I had a dream once. – I am standing in a vast green summer field looking down into the earth. The ground is a large glass roof in the shape of a cross. I can see tropical plants and seedlings flourish in the warm, light flooded space beneath. There is a sacredness to the space that is breathtaking. – I woke up and remembered both the beauty and impossibility of the vivid dream. Plants growing happily underneath the earth? Can’t be.
I met my farmer friend Verena a few weeks later and my dream came up during a conversation. She said, “Yeah, it’s called an earth-bermed greenhouse. You can build such a thing and it’s been done before.” Really? Well then, I thought, let’s make a dream come true.
It took me a while to find the person who was willing to embark on the adventure with me. My friend Jesse, a natural builder who is always on the lookout for new territories to explore, gave in to the calling.
What was supposed to take a couple of months at the most turned into a year long journey, as he ended up not only building a practical and functioning earth-sheltered greenhouse, but a piece of green architecture that feels and looks like the sacred space I dreamed about three years earlier.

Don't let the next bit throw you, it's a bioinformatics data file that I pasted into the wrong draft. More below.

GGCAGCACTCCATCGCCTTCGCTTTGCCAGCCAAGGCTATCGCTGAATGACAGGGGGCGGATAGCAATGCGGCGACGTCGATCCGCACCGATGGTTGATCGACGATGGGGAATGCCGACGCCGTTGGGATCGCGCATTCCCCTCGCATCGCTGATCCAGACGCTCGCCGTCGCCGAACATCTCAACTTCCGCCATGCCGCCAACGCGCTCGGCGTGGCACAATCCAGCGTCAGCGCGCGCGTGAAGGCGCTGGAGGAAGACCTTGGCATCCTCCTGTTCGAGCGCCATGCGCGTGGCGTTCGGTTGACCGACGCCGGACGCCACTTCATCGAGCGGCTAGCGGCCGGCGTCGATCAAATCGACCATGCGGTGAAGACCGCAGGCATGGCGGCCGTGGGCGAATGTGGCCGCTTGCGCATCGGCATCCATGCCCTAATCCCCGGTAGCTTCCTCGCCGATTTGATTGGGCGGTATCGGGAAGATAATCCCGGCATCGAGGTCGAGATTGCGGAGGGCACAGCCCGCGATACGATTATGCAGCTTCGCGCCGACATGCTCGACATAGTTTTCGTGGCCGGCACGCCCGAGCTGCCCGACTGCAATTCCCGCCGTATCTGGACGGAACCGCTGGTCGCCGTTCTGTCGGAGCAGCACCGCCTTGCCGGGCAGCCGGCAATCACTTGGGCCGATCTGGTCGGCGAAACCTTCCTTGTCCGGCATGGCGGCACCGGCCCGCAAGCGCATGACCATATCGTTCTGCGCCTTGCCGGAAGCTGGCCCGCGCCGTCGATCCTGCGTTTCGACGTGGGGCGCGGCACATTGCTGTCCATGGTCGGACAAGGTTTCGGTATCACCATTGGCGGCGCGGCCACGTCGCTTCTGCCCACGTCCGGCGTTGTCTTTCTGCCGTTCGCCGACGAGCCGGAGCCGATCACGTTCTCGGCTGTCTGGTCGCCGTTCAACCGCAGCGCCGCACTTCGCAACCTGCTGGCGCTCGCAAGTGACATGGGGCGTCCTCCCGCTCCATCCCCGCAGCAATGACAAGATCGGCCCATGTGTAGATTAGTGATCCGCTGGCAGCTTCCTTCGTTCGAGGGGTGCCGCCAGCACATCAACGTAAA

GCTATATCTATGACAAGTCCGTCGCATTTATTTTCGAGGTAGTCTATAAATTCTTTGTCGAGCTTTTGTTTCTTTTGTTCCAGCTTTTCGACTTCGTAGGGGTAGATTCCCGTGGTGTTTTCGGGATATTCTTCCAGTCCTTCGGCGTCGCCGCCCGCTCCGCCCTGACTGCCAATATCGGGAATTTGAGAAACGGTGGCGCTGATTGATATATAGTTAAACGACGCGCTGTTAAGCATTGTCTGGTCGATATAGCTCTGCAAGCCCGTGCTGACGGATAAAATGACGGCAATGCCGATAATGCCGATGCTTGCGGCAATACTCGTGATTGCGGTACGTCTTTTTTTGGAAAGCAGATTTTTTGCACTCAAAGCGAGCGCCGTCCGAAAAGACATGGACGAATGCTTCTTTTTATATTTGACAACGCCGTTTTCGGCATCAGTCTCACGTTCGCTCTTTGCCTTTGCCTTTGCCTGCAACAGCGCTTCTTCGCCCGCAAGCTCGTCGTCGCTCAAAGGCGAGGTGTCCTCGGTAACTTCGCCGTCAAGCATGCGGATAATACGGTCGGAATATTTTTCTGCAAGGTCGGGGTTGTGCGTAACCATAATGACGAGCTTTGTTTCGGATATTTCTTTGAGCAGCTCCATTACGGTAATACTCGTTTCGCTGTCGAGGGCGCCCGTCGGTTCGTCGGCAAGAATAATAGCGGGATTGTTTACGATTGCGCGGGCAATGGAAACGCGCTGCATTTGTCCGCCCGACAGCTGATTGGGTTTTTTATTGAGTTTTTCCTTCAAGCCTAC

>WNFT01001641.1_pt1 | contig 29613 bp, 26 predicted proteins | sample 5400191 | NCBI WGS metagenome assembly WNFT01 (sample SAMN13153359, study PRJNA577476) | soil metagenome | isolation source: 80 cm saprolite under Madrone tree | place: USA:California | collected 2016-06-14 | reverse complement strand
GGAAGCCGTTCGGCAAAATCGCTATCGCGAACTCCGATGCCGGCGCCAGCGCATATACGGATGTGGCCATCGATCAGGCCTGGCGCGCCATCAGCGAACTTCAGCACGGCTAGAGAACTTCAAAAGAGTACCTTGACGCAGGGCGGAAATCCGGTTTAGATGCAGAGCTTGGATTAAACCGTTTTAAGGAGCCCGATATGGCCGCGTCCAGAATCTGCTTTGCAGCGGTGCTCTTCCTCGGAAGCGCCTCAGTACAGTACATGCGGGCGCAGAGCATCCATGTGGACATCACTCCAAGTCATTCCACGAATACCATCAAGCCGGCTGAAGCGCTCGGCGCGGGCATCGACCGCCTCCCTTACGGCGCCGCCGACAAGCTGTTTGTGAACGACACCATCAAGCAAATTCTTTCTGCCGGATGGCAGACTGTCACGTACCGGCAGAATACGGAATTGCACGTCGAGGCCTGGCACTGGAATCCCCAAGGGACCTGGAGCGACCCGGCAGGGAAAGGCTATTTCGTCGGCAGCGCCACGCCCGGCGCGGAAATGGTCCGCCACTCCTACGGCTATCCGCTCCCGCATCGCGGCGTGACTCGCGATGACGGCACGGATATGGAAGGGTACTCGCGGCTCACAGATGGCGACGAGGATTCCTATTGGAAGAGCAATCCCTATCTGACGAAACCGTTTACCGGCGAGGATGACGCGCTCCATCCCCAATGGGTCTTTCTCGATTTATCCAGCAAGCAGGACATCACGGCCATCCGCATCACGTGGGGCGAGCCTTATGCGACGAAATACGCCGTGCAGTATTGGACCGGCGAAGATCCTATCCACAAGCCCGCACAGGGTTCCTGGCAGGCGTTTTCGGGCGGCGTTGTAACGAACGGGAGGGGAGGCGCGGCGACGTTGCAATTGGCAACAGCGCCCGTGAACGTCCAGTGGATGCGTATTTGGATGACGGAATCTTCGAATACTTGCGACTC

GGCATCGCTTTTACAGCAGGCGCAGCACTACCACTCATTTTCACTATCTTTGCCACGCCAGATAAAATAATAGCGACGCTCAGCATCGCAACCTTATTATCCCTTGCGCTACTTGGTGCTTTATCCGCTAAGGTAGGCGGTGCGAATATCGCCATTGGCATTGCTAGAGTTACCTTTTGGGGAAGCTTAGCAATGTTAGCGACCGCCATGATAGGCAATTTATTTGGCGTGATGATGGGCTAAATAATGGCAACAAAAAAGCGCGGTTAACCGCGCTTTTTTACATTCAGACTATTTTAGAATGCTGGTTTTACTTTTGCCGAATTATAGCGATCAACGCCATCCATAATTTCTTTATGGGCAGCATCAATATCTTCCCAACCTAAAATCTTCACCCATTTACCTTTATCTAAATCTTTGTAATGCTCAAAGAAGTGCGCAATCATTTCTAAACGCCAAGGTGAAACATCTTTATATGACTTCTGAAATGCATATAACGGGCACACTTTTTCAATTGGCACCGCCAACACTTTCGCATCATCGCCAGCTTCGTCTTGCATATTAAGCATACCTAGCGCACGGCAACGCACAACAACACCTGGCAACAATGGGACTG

We used the basic building plans from Mike Oehler’s book The Earth Sheltered Greenhouse for the layout and material list.
An earth-bermed greenhouse is best build into an already existing South facing hill with full sun exposure. We started clearing shrubs and fallen trees from an area close to the house matching these conditions and decided on a 16×16 foot growing space. Oehlers’s plans include digging out a 3-4 foot deep “cold sink “ at the South side of the greenhouse. A space that is designed to allow cold air to settle into at night, rather than hovering over your tender seedling that are growing in the work space.
The soil in our area has a lot of clay and does not drain water well. We added French drains around the whole outside perimeter to redirect the water flow around the structure. French drains are trenches with perforated pipes that are wrapped in landscaping fabric. The trench then gets filled up with crushed #4 stone and covered with top soil.
Next we started digging the 3 foot deep post holes. Even with the drainage system in place, the holes immediately filled with water and we decided to add PVC socks to the 6×6 pine posts to make sure they would not be exposed to moisture in the ground, preventing them from rotting. After setting the posts the holes where back filled with cement.